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Eiji Sawamura

Eiji Sawamura

As a Japanese citizen now living in America, I’m a bit unnerved by this new rule being instituted by Nippon Professional Baseball (NPB), the Japanese professional baseball league. In an effort to prevent a mass exodus of talented amateur players from Japan to the United States, the owners of the twelve teams in the NPB have decided to ban any player who chooses to play overseas straight out of high school for three years. For those who go abroad straight out of college or their company team*, the ban would be for two years.

*Quick explanation. In Japan, company teams have their own leagues and it’s taken very seriously. It’s fairly common for men to be hired for a job simply based on his ability to play sports. It’s a bit more than the company-sponsored softball games here in the States.

This whole thing is a reaction to the news that Junichi Tazawa, a 22-year old righty pitcher for Nippon Oil (yes, this is one of those company teams), has decided to forgo playing in the NPB in favor of coming to America in the hopes of making a career in MLB.

Junichi Tazawa

Junichi Tazawa

Under this new rule, if Tazawa succeeds in signing a contract with a MLB team – which is a near certainty at this point – but fails in his quest to become a big leaguer, he’d be barred from playing professionally in his home country for two years.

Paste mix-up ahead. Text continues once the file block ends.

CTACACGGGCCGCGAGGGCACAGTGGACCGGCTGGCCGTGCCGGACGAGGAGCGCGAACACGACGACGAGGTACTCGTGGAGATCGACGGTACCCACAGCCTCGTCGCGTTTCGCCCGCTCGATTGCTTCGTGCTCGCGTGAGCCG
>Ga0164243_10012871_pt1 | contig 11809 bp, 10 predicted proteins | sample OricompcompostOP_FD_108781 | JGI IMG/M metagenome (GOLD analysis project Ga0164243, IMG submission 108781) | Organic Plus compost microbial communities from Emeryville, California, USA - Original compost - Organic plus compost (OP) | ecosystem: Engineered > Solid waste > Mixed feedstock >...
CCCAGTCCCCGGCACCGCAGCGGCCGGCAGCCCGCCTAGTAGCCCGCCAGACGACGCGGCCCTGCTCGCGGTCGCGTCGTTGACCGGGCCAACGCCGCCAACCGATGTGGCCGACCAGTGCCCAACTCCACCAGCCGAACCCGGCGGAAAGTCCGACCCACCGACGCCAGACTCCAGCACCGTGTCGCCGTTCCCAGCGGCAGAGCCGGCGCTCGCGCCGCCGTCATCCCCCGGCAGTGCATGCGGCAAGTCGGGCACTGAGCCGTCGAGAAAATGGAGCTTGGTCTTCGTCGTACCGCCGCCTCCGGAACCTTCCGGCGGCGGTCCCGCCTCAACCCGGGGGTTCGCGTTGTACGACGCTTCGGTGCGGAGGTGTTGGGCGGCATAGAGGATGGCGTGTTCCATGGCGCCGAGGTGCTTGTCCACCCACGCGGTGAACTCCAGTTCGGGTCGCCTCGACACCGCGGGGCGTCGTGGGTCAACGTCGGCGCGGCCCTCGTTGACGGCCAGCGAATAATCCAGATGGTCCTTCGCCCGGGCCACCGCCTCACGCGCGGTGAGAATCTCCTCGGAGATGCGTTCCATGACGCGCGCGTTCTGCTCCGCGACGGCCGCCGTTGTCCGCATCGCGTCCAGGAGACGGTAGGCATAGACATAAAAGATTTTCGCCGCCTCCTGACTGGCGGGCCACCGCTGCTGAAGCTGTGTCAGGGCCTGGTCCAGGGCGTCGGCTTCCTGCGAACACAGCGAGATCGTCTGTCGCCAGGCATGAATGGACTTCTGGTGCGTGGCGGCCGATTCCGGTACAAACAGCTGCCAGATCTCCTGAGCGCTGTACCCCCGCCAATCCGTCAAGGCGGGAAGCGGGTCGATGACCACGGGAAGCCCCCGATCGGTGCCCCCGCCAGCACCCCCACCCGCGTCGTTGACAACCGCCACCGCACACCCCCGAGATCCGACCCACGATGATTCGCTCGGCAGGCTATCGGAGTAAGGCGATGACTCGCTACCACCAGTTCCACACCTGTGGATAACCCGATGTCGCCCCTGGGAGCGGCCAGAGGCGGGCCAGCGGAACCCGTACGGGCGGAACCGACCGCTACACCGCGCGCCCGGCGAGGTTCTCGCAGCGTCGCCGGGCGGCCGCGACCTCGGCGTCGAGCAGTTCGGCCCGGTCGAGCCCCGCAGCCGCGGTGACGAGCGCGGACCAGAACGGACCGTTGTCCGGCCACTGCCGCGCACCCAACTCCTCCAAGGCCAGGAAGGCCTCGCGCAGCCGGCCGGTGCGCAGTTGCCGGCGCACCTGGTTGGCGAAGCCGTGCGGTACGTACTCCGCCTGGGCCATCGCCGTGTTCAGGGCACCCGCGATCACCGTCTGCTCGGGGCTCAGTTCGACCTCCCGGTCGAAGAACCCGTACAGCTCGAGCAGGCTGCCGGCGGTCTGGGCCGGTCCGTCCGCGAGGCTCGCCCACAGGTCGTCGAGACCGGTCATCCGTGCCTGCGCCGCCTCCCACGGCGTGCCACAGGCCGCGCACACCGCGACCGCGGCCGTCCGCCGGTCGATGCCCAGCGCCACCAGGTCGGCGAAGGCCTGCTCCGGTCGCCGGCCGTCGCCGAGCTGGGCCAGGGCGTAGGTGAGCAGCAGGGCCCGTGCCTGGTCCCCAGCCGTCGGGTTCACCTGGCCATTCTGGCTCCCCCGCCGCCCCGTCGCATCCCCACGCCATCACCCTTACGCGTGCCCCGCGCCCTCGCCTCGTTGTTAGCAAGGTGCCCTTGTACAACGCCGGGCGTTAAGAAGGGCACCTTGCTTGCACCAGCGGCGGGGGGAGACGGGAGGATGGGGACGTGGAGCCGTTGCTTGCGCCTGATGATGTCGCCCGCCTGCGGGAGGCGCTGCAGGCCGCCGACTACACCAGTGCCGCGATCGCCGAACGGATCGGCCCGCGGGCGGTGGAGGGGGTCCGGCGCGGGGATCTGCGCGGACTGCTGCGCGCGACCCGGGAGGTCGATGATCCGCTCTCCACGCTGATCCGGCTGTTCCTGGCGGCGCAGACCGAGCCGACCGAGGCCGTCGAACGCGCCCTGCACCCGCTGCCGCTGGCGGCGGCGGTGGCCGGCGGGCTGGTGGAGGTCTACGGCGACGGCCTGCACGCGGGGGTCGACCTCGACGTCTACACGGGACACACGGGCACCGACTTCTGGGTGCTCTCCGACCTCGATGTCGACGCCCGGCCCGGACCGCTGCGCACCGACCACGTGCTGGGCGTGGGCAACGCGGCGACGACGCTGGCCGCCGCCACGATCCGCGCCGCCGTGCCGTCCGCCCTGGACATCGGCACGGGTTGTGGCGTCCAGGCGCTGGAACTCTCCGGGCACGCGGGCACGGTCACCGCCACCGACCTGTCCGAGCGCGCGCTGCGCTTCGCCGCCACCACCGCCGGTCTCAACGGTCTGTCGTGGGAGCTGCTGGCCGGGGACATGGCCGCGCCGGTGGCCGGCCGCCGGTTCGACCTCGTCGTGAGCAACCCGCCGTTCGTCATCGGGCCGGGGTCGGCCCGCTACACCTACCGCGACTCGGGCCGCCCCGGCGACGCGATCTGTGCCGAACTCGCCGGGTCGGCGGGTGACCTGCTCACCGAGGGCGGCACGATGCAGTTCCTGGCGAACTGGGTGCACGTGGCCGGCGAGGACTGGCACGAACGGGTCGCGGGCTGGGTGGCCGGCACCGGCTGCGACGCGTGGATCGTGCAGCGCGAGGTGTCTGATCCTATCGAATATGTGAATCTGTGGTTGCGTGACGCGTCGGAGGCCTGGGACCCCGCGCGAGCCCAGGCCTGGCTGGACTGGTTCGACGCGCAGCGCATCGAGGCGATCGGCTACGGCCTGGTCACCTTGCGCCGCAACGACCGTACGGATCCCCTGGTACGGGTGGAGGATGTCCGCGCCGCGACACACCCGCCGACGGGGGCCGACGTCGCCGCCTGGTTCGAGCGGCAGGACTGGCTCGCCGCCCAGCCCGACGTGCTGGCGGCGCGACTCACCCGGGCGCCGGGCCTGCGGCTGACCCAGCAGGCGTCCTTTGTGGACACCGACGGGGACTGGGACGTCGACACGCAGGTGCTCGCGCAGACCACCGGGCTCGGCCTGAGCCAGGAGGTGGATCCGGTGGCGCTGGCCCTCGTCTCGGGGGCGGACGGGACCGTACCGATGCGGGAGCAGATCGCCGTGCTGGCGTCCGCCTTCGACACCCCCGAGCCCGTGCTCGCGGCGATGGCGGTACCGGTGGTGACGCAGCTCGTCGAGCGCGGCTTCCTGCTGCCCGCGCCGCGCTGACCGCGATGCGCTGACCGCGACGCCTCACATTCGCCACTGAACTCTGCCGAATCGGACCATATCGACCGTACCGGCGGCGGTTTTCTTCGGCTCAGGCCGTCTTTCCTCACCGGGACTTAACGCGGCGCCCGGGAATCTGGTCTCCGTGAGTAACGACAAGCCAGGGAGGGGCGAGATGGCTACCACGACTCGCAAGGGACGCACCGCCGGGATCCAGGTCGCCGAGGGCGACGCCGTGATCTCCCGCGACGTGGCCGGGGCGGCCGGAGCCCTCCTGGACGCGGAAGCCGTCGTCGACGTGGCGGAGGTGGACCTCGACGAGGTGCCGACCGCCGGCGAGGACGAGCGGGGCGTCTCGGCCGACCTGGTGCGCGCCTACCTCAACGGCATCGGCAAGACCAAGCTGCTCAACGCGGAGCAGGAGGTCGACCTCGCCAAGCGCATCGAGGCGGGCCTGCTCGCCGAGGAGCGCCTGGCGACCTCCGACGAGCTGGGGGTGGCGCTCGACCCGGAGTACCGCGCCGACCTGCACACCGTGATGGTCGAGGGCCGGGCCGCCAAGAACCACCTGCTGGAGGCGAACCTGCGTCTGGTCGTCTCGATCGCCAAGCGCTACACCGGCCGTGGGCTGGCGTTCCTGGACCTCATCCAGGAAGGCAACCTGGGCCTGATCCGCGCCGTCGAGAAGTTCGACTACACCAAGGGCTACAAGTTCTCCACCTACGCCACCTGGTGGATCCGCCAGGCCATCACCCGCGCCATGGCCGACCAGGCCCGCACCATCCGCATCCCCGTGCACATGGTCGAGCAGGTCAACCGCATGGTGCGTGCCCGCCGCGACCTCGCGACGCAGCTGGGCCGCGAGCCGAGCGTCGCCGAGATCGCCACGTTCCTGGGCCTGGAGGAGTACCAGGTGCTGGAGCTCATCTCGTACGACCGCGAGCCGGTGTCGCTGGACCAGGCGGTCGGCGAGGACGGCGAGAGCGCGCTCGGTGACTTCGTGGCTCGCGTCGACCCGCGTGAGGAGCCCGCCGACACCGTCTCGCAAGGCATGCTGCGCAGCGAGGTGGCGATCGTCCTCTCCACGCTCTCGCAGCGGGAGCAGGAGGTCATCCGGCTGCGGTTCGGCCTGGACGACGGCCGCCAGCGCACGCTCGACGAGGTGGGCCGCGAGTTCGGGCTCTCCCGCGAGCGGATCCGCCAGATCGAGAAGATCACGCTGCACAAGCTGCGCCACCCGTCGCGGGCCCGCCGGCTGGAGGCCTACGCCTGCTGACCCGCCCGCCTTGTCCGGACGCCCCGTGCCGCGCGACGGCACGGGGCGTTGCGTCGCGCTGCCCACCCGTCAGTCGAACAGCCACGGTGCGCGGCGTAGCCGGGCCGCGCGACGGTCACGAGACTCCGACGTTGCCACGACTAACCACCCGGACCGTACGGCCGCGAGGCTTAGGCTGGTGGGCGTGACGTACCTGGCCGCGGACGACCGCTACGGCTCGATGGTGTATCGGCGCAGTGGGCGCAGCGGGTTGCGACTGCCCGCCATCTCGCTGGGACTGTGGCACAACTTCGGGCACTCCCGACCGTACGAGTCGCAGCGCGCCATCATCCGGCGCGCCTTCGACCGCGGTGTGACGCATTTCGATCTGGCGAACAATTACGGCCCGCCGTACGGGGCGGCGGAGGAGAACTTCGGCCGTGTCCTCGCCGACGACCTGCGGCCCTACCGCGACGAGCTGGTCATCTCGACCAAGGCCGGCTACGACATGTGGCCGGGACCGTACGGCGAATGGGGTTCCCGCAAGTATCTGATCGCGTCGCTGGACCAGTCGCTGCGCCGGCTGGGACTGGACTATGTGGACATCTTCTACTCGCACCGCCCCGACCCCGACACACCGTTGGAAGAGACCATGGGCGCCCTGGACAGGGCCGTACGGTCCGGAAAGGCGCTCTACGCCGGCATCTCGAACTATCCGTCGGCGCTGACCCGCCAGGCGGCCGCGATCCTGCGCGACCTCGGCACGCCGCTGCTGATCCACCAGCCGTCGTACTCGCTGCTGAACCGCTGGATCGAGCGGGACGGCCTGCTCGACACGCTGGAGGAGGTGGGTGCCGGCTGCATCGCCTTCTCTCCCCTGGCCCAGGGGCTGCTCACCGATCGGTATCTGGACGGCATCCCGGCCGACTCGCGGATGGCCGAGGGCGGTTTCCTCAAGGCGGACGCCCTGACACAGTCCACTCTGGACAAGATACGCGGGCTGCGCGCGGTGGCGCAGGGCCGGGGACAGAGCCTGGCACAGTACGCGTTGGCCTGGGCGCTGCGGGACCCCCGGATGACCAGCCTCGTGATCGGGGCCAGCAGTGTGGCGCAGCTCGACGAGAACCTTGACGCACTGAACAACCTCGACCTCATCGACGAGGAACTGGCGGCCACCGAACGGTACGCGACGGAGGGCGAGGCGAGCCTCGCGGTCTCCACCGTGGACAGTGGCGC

Now, excuse the hyperbole, but this is borderline insanity.

Look, I get it. From the NPB’s perspective, this is a matter of “survival”. From Hideo Nomo to Daisuke Matsuzaka, Japanese baseball has been losing its biggest national stars for over a decade now and consequently, fan interest is waning. Television ratings are down as well as attendance, and its becoming more and more difficult for the league to be able to turn a profit.

As someone who began playing and following the game before he even knew that there was a world outside Japan, this decline in popularity bothers me. I want baseball to prosper over there. I feel a sense of pride when I see my countrymen succeeding on the international stage, whether it be as players in MLB or as a national team at the World Baseball Classic or the Olympics. I know that Ichiro can be a jerk who can’t walk to save himself! I don’t care! He’s Ichiro!

But what overrides this sense of national pride and love of baseball is my disdain for this kind of utilitarian nationalism that strikes me as downright immoral. There is absolutely nothing wrong with an 18-year old with incredible baseball skills wanting to challenge himself at the highest level possible, alongside the very same players he idolized from afar. And to get paid to do so. Why should he get punished? Because he wasn’t willing to help a baseball team that he doesn’t even work for turn a profit? Are you kidding me?

I do not like what this says about the NPB. This is not only somewhat fascistic, it’s also potentially short-sighted. I don’t think that this will prevent those who feel strongly about playing in the MLB as soon as possible from crossing the Pacific. And if they do and fail to catch on, they lose two years of development time at the professional level, thus lowering the level of competition in the NPB. They’re shooting themselves in the foot and they’re looking like total bullies in the process. I just don’t see any upside from this at all.

4 Responses to “Dear NPB: You’re Acting Crazy. Please Stop.”